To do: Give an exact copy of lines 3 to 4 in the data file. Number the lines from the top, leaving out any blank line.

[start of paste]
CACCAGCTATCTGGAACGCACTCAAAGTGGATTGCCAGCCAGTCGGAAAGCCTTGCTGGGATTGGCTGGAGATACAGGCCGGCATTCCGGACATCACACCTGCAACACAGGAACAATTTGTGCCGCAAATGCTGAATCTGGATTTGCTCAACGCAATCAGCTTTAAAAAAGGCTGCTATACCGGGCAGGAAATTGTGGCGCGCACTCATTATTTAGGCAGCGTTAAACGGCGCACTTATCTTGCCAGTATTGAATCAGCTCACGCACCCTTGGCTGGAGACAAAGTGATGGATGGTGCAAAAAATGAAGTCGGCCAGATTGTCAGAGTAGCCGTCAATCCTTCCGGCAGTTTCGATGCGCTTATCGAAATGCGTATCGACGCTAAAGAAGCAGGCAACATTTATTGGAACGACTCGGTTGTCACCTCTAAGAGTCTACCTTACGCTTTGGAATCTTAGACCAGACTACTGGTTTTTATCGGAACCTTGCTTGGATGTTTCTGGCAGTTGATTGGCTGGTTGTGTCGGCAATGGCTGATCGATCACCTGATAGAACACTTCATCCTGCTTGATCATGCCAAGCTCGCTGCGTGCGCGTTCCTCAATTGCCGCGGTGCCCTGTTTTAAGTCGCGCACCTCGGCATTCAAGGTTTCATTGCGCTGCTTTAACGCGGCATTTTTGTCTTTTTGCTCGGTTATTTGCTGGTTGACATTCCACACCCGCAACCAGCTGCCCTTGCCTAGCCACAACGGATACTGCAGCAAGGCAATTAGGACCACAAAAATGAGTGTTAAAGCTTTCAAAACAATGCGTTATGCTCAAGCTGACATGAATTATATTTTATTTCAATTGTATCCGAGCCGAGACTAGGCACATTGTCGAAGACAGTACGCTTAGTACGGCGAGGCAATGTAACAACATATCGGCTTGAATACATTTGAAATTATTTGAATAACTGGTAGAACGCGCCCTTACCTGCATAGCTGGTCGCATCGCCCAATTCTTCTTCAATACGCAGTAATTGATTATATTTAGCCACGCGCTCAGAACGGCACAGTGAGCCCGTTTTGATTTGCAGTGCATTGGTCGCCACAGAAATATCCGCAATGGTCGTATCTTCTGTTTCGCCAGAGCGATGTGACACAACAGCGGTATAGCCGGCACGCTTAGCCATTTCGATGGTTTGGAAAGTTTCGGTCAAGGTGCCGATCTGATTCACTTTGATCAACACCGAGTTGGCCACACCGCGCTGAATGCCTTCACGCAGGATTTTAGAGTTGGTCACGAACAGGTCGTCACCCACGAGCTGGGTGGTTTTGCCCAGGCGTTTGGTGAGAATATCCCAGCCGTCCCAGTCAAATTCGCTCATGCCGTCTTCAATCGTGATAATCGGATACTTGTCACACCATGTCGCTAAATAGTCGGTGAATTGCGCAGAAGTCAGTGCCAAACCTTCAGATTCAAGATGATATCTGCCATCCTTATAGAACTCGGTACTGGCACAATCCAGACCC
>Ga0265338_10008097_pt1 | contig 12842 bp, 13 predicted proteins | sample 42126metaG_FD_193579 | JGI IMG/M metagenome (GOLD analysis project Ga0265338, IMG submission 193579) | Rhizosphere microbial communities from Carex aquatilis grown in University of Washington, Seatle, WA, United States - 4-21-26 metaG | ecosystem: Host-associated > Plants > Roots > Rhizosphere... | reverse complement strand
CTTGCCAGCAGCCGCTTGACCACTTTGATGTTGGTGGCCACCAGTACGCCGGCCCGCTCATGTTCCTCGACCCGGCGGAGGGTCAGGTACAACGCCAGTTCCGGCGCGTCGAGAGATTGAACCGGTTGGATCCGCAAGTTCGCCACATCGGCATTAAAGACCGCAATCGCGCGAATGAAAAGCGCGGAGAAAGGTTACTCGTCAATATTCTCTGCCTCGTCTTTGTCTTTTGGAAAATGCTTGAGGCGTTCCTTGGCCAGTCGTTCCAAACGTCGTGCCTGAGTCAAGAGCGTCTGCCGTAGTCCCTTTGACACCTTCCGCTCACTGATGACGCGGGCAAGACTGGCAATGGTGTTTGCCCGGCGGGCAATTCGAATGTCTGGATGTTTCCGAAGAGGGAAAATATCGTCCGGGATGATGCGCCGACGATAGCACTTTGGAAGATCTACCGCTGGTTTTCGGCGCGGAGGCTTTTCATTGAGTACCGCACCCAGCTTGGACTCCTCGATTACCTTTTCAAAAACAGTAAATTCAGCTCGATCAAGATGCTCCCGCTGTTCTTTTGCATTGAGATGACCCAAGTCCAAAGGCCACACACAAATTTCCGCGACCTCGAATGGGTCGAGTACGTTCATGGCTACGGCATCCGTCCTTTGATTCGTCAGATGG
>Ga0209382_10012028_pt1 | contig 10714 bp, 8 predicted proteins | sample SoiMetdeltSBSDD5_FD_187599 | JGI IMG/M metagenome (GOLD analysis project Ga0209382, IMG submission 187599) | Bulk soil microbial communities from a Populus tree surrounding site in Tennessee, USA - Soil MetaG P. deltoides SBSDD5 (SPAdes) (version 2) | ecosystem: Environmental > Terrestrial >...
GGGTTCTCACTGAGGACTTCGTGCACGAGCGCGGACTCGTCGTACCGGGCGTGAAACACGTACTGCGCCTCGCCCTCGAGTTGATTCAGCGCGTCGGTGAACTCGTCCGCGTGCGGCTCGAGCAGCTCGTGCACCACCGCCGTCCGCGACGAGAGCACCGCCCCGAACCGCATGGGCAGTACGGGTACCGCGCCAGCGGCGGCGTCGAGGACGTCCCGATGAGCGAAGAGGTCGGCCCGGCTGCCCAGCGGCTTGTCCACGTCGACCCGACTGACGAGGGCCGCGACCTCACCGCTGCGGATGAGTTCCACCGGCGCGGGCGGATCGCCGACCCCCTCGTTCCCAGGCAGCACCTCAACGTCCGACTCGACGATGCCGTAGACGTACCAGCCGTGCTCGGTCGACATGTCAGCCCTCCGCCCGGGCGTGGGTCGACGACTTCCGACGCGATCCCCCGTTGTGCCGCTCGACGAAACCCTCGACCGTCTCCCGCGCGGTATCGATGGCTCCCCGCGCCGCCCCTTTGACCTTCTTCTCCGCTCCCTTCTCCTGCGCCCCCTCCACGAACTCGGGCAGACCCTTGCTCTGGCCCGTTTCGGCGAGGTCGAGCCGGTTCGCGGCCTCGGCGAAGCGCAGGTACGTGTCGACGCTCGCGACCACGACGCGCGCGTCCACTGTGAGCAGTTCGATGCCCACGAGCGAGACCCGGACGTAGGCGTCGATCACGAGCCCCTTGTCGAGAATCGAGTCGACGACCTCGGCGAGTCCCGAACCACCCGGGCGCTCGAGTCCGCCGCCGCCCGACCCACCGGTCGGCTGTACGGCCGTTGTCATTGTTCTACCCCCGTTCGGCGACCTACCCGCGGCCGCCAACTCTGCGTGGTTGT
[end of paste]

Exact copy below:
CTTGCCAGCAGCCGCTTGACCACTTTGATGTTGGTGGCCACCAGTACGCCGGCCCGCTCATGTTCCTCGACCCGGCGGAGGGTCAGGTACAACGCCAGTTCCGGCGCGTCGAGAGATTGAACCGGTTGGATCCGCAAGTTCGCCACATCGGCATTAAAGACCGCAATCGCGCGAATGAAAAGCGCGGAGAAAGGTTACTCGTCAATATTCTCTGCCTCGTCTTTGTCTTTTGGAAAATGCTTGAGGCGTTCCTTGGCCAGTCGTTCCAAACGTCGTGCCTGAGTCAAGAGCGTCTGCCGTAGTCCCTTTGACACCTTCCGCTCACTGATGACGCGGGCAAGACTGGCAATGGTGTTTGCCCGGCGGGCAATTCGAATGTCTGGATGTTTCCGAAGAGGGAAAATATCGTCCGGGATGATGCGCCGACGATAGCACTTTGGAAGATCTACCGCTGGTTTTCGGCGCGGAGGCTTTTCATTGAGTACCGCACCCAGCTTGGACTCCTCGATTACCTTTTCAAAAACAGTAAATTCAGCTCGATCAAGATGCTCCCGCTGTTCTTTTGCATTGAGATGACCCAAGTCCAAAGGCCACACACAAATTTCCGCGACCTCGAATGGGTCGAGTACGTTCATGGCTACGGCATCCGTCCTTTGATTCGTCAGATGG
>Ga0209382_10012028_pt1 | contig 10714 bp, 8 predicted proteins | sample SoiMetdeltSBSDD5_FD_187599 | JGI IMG/M metagenome (GOLD analysis project Ga0209382, IMG submission 187599) | Bulk soil microbial communities from a Populus tree surrounding site in Tennessee, USA - Soil MetaG P. deltoides SBSDD5 (SPAdes) (version 2) | ecosystem: Environmental > Terrestrial >...